I did get permission to take a few shots of just the yarn, which was permitted. It’s a little tough to see immediately, but sitting on the countertop was a little doggie named Leif Ericson. Now that I think about it… my first thought was to the explorer, but perhaps he was named after the actor?
A closeup of Leif, who was adorable and all sorts of friendly… regardless of his explorer or actor lineage.
Outside the famous Cafe du Monde.
A slight view of the seating area. Though the ceilings are high, it’s still a bit loud.
An order of beignets, with a cup of strong chicory coffee. I remember liking the coffee way more the first time I was here, for some reason.
Liz, with her cafe au lait.
Later in the evening, we were lucky to meet up with Meagan and Mike, who were both in town for Mike’s brother’s wedding. What a stroke of luck to be able to meet up, so far away from Chicago.
Liz and I were due to fly out in the morning, and they had just arrived earlier in the day… so it timed out well that we were able to meet up for dinner. We found out they were heading to Napleon House, and this was perfect as I had been planning to head back to order a Pimms Cup (something I didn’t get, when we first ate here for lunch).
Turns out, Meagan and Mike both hadn’t had dinner yet, so the four of us settled down for some grub and some drinks. We got to talking a good while, and I have to say… it was a pleasant place to have a relaxed dinner and conversation. Most of the places I had seen were all pretty crowded or noisy, so it was great to be able to have a more subdued evening (with it being Halloween and Bourbon Street only a few blocks away).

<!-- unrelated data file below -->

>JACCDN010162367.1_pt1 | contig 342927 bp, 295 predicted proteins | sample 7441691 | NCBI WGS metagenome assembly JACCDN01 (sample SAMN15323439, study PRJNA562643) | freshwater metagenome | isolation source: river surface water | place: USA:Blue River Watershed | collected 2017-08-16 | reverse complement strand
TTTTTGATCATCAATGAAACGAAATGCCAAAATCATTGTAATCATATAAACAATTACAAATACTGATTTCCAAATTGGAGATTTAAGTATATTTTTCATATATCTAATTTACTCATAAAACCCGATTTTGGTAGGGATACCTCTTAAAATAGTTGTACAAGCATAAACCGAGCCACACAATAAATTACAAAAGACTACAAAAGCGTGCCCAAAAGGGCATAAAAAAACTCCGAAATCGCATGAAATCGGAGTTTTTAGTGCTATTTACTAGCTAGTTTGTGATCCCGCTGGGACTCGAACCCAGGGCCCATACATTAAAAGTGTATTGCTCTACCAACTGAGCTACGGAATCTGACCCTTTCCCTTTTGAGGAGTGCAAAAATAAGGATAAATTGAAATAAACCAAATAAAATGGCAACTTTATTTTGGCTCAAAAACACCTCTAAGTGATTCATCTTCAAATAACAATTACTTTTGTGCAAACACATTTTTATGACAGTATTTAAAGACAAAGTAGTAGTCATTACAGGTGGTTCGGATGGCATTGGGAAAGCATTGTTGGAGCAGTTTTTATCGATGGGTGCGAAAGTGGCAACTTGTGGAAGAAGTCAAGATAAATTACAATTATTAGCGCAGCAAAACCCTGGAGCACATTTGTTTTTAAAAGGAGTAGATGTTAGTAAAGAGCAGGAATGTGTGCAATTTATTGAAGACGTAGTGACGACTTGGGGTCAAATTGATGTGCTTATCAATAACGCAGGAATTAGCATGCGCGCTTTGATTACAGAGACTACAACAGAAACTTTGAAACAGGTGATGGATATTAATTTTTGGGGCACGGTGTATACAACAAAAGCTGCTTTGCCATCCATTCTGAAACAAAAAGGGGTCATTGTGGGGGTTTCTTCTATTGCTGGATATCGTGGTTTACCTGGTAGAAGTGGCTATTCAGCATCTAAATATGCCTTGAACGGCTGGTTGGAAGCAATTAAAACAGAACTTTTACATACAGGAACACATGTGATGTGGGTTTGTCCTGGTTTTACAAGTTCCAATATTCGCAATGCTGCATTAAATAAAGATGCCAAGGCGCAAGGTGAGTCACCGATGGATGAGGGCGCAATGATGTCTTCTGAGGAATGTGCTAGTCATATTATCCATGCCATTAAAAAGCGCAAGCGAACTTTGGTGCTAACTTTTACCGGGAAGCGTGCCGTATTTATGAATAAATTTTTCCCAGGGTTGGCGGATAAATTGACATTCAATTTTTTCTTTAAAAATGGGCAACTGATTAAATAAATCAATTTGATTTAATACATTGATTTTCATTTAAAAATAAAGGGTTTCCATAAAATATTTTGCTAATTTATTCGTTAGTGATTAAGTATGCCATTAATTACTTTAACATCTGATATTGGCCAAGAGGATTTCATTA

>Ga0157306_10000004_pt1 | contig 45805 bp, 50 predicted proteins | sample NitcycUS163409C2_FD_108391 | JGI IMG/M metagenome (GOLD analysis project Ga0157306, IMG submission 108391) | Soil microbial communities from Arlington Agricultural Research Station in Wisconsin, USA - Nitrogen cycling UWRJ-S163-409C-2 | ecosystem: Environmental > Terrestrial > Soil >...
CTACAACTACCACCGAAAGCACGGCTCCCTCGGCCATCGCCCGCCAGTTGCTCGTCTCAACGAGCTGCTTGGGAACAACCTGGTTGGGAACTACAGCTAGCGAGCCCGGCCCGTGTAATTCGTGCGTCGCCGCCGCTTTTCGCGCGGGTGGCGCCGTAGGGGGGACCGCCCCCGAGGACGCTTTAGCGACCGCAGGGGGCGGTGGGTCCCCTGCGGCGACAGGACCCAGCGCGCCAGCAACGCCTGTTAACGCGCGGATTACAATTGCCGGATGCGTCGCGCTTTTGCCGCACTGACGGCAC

We called it an early night, given the fact that we had to still pack. On our way back to the hotel (and all throughout the day, honestly), we spotted a TON of folks dressed up for Halloween.
But here’s the thing – part of me kept the camera in check this vacation. I felt way too “touristy” having the camera out, and felt way more subconscious about taking photos. Also… Bourbon Street New Orleans Halloween is a different type of thing to me.
Normally, I’m all about people dressing up and Halloween being this kind of child-like return to play and imagination. But about 80% of the people I saw were doing the skuzzy Halloween thing, and it made me feel like the entire crowd was going to start having sex with one another, right there in the streets. It felt like a dirtier, grosser, more “adult” version of Halloween than I’m used to. And so, despite all the great opportunities for photos… I just didn’t shoot all that much.
For a short part of our walk back to the hotel, we fell in directly behind an old guy walking with his arms around two women. The ladies were wearing nothing but pasties, sports jackets… and I think nothing else. I saw one woman stretch her arms, and she had on nothing south of the border. All I saw was her butt.
One guy, who passed them and was walking the other direction, muttered out loud: For Halloween, I guess I’ll just be nekkid.
Oh New Orleans, you so crazy.
Exploring New Orleans, Day 1